- Rework Dim Vanities and decide what to do with it (whether to continue editing it smaller-scale, or do a total reboot, or just stick it in the trunk).
- Improve my plotting skills.
- Finish more stuff and edit previous work to a submittable point.
I could probably think of tons more goals if I really got to it – there’s always room for improvement and there are plenty of things in my writing that I want to work on. But these are the major goals. I will also work on not stressing out if I don’t manage to fulfil them. With Ye Olde Perfeccionisme, that’s going to be the greatest challenge of all!
Tonight, after my work day followed by two hours of volunteer work for a folk music organisation whose board I’m in, I’ve been doing poetry stuff. Submitted a few poems; edited a poem from February that I came across in my notebook; decided to read that and another short poem at tomorrow’s writers’ group meeting. This is one of the reasons I like writing my poems’ first drafts mainly by hand – by riffling through my notebook, I sometimes come across stuff I’ve totally forgotten but which is worth editing and sending off into the wide world.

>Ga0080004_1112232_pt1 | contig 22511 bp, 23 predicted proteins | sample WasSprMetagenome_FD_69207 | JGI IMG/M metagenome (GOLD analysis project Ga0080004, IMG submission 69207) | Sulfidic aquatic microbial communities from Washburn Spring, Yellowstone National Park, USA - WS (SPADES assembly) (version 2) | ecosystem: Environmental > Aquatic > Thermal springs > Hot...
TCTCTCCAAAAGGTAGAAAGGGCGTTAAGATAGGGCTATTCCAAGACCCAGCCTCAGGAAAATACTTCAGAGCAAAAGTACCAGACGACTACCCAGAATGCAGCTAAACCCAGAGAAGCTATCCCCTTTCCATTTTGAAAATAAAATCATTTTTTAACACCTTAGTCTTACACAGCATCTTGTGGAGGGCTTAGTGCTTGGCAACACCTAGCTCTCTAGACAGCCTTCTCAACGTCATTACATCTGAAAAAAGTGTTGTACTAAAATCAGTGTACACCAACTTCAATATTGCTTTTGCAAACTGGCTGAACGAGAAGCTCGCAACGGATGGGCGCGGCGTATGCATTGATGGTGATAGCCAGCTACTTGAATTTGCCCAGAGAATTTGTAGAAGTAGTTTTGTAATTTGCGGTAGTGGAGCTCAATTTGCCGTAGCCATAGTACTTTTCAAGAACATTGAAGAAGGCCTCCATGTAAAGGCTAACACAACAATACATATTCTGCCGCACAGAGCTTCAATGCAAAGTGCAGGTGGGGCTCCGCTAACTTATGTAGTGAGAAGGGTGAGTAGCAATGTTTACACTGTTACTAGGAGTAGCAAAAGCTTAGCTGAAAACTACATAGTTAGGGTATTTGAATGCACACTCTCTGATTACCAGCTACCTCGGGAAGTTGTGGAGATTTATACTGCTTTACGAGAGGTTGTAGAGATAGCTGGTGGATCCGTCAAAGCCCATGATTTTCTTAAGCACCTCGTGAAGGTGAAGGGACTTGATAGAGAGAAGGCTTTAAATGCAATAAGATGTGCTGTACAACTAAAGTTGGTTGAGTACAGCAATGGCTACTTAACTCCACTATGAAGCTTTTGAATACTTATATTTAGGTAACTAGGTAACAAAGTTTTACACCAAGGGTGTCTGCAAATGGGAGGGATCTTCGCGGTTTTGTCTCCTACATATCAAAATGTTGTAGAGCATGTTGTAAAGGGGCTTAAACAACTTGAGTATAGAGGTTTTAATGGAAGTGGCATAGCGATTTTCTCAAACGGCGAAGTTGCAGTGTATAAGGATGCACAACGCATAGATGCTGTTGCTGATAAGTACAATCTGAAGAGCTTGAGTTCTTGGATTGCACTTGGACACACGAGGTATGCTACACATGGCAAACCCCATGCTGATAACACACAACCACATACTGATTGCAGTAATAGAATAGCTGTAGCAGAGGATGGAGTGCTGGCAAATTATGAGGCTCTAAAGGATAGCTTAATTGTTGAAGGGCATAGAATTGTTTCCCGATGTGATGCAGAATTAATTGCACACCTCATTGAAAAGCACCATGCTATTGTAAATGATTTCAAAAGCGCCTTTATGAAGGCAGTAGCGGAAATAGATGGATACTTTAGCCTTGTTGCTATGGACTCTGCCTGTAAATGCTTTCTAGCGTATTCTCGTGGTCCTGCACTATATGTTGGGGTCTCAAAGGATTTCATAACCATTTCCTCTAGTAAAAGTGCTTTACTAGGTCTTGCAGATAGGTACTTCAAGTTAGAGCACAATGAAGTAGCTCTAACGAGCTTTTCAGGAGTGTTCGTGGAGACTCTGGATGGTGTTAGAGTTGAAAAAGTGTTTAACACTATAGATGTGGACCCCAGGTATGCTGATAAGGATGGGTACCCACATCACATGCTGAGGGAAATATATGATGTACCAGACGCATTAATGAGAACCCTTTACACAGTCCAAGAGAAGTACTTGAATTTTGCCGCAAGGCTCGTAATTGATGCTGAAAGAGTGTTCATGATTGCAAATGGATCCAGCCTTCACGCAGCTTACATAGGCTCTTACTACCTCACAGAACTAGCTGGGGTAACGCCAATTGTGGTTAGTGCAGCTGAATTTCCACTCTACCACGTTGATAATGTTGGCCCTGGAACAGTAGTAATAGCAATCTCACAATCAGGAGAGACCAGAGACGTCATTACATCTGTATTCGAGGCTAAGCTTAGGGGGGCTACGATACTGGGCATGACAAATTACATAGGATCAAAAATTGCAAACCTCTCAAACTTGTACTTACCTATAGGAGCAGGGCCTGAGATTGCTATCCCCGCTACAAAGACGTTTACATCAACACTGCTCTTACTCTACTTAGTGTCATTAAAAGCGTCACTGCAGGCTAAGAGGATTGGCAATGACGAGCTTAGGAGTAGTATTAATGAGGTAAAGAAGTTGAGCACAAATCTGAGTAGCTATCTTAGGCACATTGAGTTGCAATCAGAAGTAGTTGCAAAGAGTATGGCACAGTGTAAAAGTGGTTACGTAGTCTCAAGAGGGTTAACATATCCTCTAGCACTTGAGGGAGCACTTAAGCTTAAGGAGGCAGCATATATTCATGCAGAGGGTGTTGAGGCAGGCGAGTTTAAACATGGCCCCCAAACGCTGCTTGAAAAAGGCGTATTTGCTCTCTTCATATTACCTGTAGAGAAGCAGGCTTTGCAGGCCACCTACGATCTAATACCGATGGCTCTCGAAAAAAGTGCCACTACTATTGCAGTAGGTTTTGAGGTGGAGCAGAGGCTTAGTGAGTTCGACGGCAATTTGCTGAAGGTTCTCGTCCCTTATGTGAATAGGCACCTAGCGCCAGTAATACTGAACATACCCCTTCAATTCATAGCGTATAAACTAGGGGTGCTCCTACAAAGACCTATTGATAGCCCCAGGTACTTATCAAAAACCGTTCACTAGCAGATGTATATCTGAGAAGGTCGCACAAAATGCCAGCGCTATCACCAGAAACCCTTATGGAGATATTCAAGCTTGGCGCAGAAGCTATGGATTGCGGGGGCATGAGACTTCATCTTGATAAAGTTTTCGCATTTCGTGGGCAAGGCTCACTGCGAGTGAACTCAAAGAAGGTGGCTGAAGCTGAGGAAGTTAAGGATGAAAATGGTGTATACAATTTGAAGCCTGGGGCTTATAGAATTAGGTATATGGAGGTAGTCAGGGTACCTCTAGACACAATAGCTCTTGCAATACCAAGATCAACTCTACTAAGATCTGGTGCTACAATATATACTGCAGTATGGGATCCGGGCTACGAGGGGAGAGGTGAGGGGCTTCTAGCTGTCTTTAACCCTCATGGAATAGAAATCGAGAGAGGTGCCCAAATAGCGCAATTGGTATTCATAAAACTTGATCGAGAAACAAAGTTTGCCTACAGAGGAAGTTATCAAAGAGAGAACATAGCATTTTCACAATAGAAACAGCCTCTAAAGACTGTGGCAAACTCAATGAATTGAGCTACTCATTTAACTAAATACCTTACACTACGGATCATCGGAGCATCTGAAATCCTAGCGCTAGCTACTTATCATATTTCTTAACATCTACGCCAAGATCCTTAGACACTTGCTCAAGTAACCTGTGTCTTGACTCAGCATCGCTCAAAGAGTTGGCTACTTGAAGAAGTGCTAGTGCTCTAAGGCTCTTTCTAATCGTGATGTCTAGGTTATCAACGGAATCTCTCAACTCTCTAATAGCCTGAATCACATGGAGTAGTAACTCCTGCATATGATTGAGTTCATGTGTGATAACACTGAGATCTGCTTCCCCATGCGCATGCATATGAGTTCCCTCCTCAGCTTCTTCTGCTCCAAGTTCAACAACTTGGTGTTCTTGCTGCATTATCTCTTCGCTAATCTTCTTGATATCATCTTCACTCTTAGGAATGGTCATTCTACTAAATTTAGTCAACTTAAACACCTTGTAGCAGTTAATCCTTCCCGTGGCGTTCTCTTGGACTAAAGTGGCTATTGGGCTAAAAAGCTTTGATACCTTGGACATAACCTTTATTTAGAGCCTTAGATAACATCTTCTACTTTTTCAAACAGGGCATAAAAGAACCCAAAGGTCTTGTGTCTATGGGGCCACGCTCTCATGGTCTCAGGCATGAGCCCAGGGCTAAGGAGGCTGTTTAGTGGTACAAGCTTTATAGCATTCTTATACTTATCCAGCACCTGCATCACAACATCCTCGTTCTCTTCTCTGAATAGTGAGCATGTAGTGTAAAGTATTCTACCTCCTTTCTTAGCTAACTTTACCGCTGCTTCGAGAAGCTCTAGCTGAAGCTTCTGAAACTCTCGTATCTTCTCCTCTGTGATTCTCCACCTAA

In my poetry-related meanderings on the interwebs, I discovered that Issue 25 of Niteblade has got enough funding, so now the whole issue is free to read online. Read my poem ‘Bitter Mnemosyne’ in full here!
Also, I tinkered around with my publications page (with valuable input from a friend), trying to figure out ways to present the information logically and consistently. Yes, I really need to get back into academia…